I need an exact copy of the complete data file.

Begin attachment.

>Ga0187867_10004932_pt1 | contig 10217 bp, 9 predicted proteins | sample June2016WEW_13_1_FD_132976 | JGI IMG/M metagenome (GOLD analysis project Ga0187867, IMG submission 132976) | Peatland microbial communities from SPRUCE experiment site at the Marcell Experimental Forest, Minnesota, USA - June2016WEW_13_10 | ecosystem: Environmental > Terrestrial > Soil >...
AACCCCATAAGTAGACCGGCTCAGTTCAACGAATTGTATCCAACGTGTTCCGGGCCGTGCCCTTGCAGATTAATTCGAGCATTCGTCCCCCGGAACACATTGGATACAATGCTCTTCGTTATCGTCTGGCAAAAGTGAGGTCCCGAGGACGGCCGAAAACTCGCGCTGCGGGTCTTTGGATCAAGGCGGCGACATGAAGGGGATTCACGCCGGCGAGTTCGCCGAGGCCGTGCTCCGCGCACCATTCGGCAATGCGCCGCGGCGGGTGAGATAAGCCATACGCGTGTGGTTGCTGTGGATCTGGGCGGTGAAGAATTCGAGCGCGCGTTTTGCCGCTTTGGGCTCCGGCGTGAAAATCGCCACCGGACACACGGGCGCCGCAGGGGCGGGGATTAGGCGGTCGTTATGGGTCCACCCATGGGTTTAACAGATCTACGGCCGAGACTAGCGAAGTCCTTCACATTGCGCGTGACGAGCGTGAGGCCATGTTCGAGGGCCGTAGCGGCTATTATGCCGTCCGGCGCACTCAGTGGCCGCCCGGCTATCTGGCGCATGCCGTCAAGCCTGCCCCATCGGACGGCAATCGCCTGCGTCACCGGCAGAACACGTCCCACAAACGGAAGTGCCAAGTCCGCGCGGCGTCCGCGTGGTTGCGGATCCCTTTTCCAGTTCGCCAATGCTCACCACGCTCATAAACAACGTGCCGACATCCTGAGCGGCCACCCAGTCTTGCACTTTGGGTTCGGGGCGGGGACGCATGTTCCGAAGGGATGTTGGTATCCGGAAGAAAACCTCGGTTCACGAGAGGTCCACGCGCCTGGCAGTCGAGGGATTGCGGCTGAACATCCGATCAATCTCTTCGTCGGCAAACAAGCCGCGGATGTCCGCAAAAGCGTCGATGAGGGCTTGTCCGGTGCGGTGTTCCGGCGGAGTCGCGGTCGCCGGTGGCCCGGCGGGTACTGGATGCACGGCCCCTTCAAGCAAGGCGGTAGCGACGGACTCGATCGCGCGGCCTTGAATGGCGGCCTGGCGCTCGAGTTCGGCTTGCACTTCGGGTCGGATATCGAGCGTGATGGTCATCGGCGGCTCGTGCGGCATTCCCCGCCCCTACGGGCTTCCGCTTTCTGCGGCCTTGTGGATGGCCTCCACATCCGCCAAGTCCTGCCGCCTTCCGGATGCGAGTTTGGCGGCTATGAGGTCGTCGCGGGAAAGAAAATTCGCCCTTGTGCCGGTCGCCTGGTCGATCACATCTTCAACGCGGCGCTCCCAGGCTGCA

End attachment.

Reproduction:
>Ga0187867_10004932_pt1 | contig 10217 bp, 9 predicted proteins | sample June2016WEW_13_1_FD_132976 | JGI IMG/M metagenome (GOLD analysis project Ga0187867, IMG submission 132976) | Peatland microbial communities from SPRUCE experiment site at the Marcell Experimental Forest, Minnesota, USA - June2016WEW_13_10 | ecosystem: Environmental > Terrestrial > Soil >...
AACCCCATAAGTAGACCGGCTCAGTTCAACGAATTGTATCCAACGTGTTCCGGGCCGTGCCCTTGCAGATTAATTCGAGCATTCGTCCCCCGGAACACATTGGATACAATGCTCTTCGTTATCGTCTGGCAAAAGTGAGGTCCCGAGGACGGCCGAAAACTCGCGCTGCGGGTCTTTGGATCAAGGCGGCGACATGAAGGGGATTCACGCCGGCGAGTTCGCCGAGGCCGTGCTCCGCGCACCATTCGGCAATGCGCCGCGGCGGGTGAGATAAGCCATACGCGTGTGGTTGCTGTGGATCTGGGCGGTGAAGAATTCGAGCGCGCGTTTTGCCGCTTTGGGCTCCGGCGTGAAAATCGCCACCGGACACACGGGCGCCGCAGGGGCGGGGATTAGGCGGTCGTTATGGGTCCACCCATGGGTTTAACAGATCTACGGCCGAGACTAGCGAAGTCCTTCACATTGCGCGTGACGAGCGTGAGGCCATGTTCGAGGGCCGTAGCGGCTATTATGCCGTCCGGCGCACTCAGTGGCCGCCCGGCTATCTGGCGCATGCCGTCAAGCCTGCCCCATCGGACGGCAATCGCCTGCGTCACCGGCAGAACACGTCCCACAAACGGAAGTGCCAAGTCCGCGCGGCGTCCGCGTGGTTGCGGATCCCTTTTCCAGTTCGCCAATGCTCACCACGCTCATAAACAACGTGCCGACATCCTGAGCGGCCACCCAGTCTTGCACTTTGGGTTCGGGGCGGGGACGCATGTTCCGAAGGGATGTTGGTATCCGGAAGAAAACCTCGGTTCACGAGAGGTCCACGCGCCTGGCAGTCGAGGGATTGCGGCTGAACATCCGATCAATCTCTTCGTCGGCAAACAAGCCGCGGATGTCCGCAAAAGCGTCGATGAGGGCTTGTCCGGTGCGGTGTTCCGGCGGAGTCGCGGTCGCCGGTGGCCCGGCGGGTACTGGATGCACGGCCCCTTCAAGCAAGGCGGTAGCGACGGACTCGATCGCGCGGCCTTGAATGGCGGCCTGGCGCTCGAGTTCGGCTTGCACTTCGGGTCGGATATCGAGCGTGATGGTCATCGGCGGCTCGTGCGGCATTCCCCGCCCCTACGGGCTTCCGCTTTCTGCGGCCTTGTGGATGGCCTCCACATCCGCCAAGTCCTGCCGCCTTCCGGATGCGAGTTTGGCGGCTATGAGGTCGTCGCGGGAAAGAAAATTCGCCCTTGTGCCGGTCGCCTGGTCGATCACATCTTCAACGCGGCGCTCCCAGGCTGCA